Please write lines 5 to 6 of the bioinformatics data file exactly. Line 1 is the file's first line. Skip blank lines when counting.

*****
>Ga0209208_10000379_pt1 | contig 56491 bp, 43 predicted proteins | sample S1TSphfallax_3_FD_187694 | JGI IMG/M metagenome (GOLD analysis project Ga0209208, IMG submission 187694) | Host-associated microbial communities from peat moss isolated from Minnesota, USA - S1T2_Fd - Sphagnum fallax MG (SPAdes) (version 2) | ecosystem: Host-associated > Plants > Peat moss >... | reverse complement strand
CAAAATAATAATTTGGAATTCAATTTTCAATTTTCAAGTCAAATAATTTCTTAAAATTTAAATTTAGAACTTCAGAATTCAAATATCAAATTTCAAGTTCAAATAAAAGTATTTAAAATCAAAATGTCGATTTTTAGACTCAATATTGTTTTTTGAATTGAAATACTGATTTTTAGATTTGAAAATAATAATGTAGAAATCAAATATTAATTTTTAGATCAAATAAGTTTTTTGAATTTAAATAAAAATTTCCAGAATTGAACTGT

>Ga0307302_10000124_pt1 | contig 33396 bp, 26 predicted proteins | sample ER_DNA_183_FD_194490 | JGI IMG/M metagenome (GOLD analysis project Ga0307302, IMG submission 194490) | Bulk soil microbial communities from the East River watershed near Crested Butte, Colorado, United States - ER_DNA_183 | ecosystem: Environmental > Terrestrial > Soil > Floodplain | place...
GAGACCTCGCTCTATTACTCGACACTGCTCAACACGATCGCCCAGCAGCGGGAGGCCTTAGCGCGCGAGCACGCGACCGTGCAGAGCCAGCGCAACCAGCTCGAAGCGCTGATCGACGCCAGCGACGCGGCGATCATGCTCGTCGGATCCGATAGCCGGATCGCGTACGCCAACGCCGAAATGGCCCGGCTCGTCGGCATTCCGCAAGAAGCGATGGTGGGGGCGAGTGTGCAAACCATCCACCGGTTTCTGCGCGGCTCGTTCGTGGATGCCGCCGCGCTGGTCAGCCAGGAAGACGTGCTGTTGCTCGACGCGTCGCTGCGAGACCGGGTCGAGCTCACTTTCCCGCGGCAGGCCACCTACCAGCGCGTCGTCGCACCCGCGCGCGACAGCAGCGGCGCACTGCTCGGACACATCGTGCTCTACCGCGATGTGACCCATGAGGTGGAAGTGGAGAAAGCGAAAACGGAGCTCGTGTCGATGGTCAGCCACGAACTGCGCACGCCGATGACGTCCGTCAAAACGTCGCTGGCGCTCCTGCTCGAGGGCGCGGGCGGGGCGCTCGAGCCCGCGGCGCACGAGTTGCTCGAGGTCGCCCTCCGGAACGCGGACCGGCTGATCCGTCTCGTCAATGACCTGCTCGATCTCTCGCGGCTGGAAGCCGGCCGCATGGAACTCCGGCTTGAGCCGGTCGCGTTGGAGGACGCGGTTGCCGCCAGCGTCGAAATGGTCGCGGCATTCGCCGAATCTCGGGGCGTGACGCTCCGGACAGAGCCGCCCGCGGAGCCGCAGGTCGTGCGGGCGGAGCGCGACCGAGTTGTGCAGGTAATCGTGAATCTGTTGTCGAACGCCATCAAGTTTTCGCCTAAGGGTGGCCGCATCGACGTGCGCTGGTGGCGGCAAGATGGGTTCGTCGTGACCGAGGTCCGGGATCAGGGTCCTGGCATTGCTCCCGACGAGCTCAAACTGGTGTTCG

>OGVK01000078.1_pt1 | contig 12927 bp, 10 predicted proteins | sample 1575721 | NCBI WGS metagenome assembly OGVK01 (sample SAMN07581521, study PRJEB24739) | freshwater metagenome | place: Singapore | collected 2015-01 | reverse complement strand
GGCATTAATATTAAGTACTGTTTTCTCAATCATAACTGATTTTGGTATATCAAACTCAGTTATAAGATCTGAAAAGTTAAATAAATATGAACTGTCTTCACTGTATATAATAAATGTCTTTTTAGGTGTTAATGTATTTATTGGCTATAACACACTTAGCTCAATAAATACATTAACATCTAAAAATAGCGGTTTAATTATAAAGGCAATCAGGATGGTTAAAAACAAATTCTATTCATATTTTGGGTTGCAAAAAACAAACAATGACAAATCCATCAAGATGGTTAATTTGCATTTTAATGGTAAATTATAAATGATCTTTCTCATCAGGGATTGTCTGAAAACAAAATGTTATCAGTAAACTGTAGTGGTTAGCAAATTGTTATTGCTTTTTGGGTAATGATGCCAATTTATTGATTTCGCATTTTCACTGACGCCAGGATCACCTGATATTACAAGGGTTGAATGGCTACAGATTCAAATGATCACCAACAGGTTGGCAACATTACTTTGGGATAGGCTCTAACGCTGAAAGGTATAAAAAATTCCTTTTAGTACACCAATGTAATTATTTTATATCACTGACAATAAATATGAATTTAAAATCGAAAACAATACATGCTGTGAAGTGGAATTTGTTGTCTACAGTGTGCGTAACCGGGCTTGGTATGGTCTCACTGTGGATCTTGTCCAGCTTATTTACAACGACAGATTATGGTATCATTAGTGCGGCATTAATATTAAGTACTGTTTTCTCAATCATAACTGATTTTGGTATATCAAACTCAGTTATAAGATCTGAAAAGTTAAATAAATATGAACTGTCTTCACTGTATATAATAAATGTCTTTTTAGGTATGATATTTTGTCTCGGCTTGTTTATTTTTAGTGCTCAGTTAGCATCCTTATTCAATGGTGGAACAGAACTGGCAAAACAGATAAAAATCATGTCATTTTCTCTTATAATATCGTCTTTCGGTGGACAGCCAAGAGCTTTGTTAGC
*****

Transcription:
>OGVK01000078.1_pt1 | contig 12927 bp, 10 predicted proteins | sample 1575721 | NCBI WGS metagenome assembly OGVK01 (sample SAMN07581521, study PRJEB24739) | freshwater metagenome | place: Singapore | collected 2015-01 | reverse complement strand
GGCATTAATATTAAGTACTGTTTTCTCAATCATAACTGATTTTGGTATATCAAACTCAGTTATAAGATCTGAAAAGTTAAATAAATATGAACTGTCTTCACTGTATATAATAAATGTCTTTTTAGGTGTTAATGTATTTATTGGCTATAACACACTTAGCTCAATAAATACATTAACATCTAAAAATAGCGGTTTAATTATAAAGGCAATCAGGATGGTTAAAAACAAATTCTATTCATATTTTGGGTTGCAAAAAACAAACAATGACAAATCCATCAAGATGGTTAATTTGCATTTTAATGGTAAATTATAAATGATCTTTCTCATCAGGGATTGTCTGAAAACAAAATGTTATCAGTAAACTGTAGTGGTTAGCAAATTGTTATTGCTTTTTGGGTAATGATGCCAATTTATTGATTTCGCATTTTCACTGACGCCAGGATCACCTGATATTACAAGGGTTGAATGGCTACAGATTCAAATGATCACCAACAGGTTGGCAACATTACTTTGGGATAGGCTCTAACGCTGAAAGGTATAAAAAATTCCTTTTAGTACACCAATGTAATTATTTTATATCACTGACAATAAATATGAATTTAAAATCGAAAACAATACATGCTGTGAAGTGGAATTTGTTGTCTACAGTGTGCGTAACCGGGCTTGGTATGGTCTCACTGTGGATCTTGTCCAGCTTATTTACAACGACAGATTATGGTATCATTAGTGCGGCATTAATATTAAGTACTGTTTTCTCAATCATAACTGATTTTGGTATATCAAACTCAGTTATAAGATCTGAAAAGTTAAATAAATATGAACTGTCTTCACTGTATATAATAAATGTCTTTTTAGGTATGATATTTTGTCTCGGCTTGTTTATTTTTAGTGCTCAGTTAGCATCCTTATTCAATGGTGGAACAGAACTGGCAAAACAGATAAAAATCATGTCATTTTCTCTTATAATATCGTCTTTCGGTGGACAGCCAAGAGCTTTGTTAGC